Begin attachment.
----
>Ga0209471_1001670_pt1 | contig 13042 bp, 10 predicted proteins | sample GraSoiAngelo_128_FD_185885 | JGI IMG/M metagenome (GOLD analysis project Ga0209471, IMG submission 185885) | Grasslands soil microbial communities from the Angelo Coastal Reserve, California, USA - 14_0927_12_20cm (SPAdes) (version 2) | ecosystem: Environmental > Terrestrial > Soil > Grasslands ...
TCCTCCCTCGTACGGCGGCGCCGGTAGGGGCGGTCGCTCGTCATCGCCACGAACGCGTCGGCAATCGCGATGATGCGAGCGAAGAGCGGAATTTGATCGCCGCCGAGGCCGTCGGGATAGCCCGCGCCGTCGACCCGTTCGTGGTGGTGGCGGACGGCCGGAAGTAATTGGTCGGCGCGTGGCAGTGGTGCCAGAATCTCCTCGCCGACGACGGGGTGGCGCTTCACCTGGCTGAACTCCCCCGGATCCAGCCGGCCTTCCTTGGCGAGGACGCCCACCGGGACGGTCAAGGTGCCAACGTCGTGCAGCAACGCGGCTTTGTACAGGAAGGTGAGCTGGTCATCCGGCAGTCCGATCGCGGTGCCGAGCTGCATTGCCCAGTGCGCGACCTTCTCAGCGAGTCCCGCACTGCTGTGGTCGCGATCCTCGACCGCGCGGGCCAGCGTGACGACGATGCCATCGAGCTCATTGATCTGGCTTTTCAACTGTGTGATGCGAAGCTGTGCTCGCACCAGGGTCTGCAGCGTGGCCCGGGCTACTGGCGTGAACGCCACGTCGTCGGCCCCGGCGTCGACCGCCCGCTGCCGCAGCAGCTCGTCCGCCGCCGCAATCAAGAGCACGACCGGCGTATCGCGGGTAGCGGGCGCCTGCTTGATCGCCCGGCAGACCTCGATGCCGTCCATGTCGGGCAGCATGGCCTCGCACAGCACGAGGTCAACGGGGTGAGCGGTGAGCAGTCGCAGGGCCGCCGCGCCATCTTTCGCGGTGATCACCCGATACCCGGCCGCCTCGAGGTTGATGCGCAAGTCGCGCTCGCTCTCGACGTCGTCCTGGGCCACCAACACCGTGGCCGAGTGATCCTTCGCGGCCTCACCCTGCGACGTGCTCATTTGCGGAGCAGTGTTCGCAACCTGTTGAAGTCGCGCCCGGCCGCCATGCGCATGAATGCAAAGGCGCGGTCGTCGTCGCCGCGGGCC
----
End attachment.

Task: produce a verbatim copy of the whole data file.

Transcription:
>Ga0209471_1001670_pt1 | contig 13042 bp, 10 predicted proteins | sample GraSoiAngelo_128_FD_185885 | JGI IMG/M metagenome (GOLD analysis project Ga0209471, IMG submission 185885) | Grasslands soil microbial communities from the Angelo Coastal Reserve, California, USA - 14_0927_12_20cm (SPAdes) (version 2) | ecosystem: Environmental > Terrestrial > Soil > Grasslands ...
TCCTCCCTCGTACGGCGGCGCCGGTAGGGGCGGTCGCTCGTCATCGCCACGAACGCGTCGGCAATCGCGATGATGCGAGCGAAGAGCGGAATTTGATCGCCGCCGAGGCCGTCGGGATAGCCCGCGCCGTCGACCCGTTCGTGGTGGTGGCGGACGGCCGGAAGTAATTGGTCGGCGCGTGGCAGTGGTGCCAGAATCTCCTCGCCGACGACGGGGTGGCGCTTCACCTGGCTGAACTCCCCCGGATCCAGCCGGCCTTCCTTGGCGAGGACGCCCACCGGGACGGTCAAGGTGCCAACGTCGTGCAGCAACGCGGCTTTGTACAGGAAGGTGAGCTGGTCATCCGGCAGTCCGATCGCGGTGCCGAGCTGCATTGCCCAGTGCGCGACCTTCTCAGCGAGTCCCGCACTGCTGTGGTCGCGATCCTCGACCGCGCGGGCCAGCGTGACGACGATGCCATCGAGCTCATTGATCTGGCTTTTCAACTGTGTGATGCGAAGCTGTGCTCGCACCAGGGTCTGCAGCGTGGCCCGGGCTACTGGCGTGAACGCCACGTCGTCGGCCCCGGCGTCGACCGCCCGCTGCCGCAGCAGCTCGTCCGCCGCCGCAATCAAGAGCACGACCGGCGTATCGCGGGTAGCGGGCGCCTGCTTGATCGCCCGGCAGACCTCGATGCCGTCCATGTCGGGCAGCATGGCCTCGCACAGCACGAGGTCAACGGGGTGAGCGGTGAGCAGTCGCAGGGCCGCCGCGCCATCTTTCGCGGTGATCACCCGATACCCGGCCGCCTCGAGGTTGATGCGCAAGTCGCGCTCGCTCTCGACGTCGTCCTGGGCCACCAACACCGTGGCCGAGTGATCCTTCGCGGCCTCACCCTGCGACGTGCTCATTTGCGGAGCAGTGTTCGCAACCTGTTGAAGTCGCGCCCGGCCGCCATGCGCATGAATGCAAAGGCGCGGTCGTCGTCGCCGCGGGCC